Cover for health

The federal government has for the first time provided a cover for health for the poor in the country


Editorial July 15, 2015
The insurance plan, for which Rs1 billion had been set aside in the budget will initially cover 3.1 million families in 23 districts spread out across all four provinces, as well as in Gilgit-Baltistan and the tribal areas. PHOTO: AFP

We are essentially familiar with the healthcare situation for the vast majority in our country. The poor in Pakistan often have nothing to fall back on if a family member falls sick. A serious illness and the costs involved in treatment can destroy households, plunging them into financial and emotional crises. Given this, the National Health Insurance scheme, announced by the prime minister on July 14 after a meeting of the steering committee on health, comes as good news, a kind of early Eid present to the people. It is in so many ways the best present they could possibly have received.

The insurance plan, for which Rs1 billion had been set aside in the budget will initially cover 3.1 million families in 23 districts spread out across all four provinces, as well as in Gilgit-Baltistan and the tribal areas. The scheme will become operational towards the end of the year. The least developed areas have, in most cases, been given priority, and people offered cover against a vast variety of conditions, including heart-related maladies and diabetes. The federal government has for the first time provided such cover for health for the poor in the country. We must now hope this initiative can work effectively and provide people the kind of security and protection they need. Good implementation is vital. The plans of governments have faltered on this score far too often in the past. There is no room for failure this time around.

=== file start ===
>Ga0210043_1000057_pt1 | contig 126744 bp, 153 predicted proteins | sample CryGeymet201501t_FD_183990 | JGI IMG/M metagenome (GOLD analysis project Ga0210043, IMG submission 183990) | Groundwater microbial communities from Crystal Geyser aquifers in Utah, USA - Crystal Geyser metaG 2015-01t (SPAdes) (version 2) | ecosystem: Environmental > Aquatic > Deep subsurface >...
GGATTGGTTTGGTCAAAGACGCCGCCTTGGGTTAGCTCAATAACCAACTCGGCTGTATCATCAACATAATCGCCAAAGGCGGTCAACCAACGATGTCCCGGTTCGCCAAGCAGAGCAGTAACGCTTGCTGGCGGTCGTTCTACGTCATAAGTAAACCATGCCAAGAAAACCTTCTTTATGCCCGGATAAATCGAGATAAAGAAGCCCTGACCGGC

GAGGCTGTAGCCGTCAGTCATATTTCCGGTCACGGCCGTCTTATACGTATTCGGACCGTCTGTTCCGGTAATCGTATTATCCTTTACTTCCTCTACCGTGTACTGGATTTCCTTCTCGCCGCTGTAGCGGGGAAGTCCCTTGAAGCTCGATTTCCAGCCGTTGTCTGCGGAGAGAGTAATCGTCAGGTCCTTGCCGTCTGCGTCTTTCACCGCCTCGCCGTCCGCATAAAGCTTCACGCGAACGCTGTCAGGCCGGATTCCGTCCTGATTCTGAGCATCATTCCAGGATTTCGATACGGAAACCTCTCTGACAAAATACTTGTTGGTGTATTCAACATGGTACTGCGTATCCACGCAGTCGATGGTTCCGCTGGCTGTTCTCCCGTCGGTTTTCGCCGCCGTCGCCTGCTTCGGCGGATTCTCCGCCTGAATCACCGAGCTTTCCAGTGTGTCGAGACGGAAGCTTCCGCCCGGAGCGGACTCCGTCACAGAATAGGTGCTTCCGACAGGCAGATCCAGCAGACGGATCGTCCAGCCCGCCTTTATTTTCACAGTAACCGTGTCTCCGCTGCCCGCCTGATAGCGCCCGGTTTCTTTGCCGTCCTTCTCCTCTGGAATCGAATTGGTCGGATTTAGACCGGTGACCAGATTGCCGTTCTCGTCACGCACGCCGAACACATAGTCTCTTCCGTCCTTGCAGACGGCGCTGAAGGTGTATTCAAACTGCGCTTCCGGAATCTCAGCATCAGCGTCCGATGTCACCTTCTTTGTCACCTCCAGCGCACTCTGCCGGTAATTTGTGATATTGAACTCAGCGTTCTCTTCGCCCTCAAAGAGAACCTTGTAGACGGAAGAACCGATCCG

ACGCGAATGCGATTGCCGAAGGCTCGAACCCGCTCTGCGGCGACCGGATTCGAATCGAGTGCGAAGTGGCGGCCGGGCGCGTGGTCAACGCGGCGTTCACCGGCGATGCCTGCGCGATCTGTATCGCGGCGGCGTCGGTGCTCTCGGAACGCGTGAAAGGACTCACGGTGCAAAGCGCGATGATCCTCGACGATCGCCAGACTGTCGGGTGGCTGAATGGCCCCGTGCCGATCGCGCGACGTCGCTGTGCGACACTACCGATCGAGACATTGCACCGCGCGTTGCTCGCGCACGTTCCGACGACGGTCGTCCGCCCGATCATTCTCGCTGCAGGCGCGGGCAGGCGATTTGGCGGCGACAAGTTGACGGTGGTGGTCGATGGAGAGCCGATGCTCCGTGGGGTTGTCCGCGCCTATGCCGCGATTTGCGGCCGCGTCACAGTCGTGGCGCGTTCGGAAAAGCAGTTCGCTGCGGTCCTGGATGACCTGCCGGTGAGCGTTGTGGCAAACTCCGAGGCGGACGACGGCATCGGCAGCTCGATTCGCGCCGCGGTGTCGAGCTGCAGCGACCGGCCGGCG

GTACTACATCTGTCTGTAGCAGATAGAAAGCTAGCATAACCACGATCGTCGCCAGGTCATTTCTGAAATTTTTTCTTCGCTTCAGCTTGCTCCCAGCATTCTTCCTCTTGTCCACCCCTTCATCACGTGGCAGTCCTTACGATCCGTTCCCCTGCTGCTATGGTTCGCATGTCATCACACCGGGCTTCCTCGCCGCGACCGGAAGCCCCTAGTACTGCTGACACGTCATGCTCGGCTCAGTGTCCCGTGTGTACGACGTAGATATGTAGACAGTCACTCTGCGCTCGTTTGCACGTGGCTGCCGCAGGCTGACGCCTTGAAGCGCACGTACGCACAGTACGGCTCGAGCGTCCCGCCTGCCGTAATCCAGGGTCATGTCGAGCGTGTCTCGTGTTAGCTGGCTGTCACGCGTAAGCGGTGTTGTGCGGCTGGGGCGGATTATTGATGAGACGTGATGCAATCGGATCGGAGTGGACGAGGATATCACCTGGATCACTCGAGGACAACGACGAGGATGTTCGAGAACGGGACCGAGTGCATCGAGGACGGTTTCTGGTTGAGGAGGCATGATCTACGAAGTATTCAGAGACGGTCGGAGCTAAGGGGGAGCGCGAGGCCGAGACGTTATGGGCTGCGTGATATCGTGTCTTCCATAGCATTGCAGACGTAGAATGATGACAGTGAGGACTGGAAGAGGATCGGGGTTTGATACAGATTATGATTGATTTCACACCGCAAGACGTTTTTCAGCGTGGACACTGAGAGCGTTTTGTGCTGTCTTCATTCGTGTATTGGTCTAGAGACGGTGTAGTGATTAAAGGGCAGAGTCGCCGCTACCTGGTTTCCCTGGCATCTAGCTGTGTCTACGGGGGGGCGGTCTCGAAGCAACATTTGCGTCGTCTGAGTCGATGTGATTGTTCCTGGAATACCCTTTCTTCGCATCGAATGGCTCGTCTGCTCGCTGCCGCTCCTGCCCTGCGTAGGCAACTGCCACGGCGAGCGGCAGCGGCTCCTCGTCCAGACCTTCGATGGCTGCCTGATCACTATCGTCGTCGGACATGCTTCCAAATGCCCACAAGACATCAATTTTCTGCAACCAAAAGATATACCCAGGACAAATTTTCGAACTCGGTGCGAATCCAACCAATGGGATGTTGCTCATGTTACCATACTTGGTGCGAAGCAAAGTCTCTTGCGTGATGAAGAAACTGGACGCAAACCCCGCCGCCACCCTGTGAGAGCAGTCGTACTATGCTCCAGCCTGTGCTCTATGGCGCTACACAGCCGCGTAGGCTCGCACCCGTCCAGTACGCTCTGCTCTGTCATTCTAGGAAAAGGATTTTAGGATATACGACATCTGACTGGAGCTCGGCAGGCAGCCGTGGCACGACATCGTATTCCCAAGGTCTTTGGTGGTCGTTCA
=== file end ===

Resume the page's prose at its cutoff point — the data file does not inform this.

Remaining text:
There is also another issue that should be kept in mind. At present, our public-sector healthcare facilities are in a shambles. Even in major cities, hospitals do not always function efficiently. They are poorly staffed, poorly equipped and unable to meet needs. In smaller towns and rural areas, the conditions are of course considerably worse. As the health insurance plan goes into effect, it is important also to see there is a provision for quality. Offering people substandard care will not solve their problems and this, too, is an aspect that needs to be worked on by the government’s health managers as the insurance scheme with such huge potential becomes a reality for millions.

Published in The Express Tribune, July 16th, 2015.

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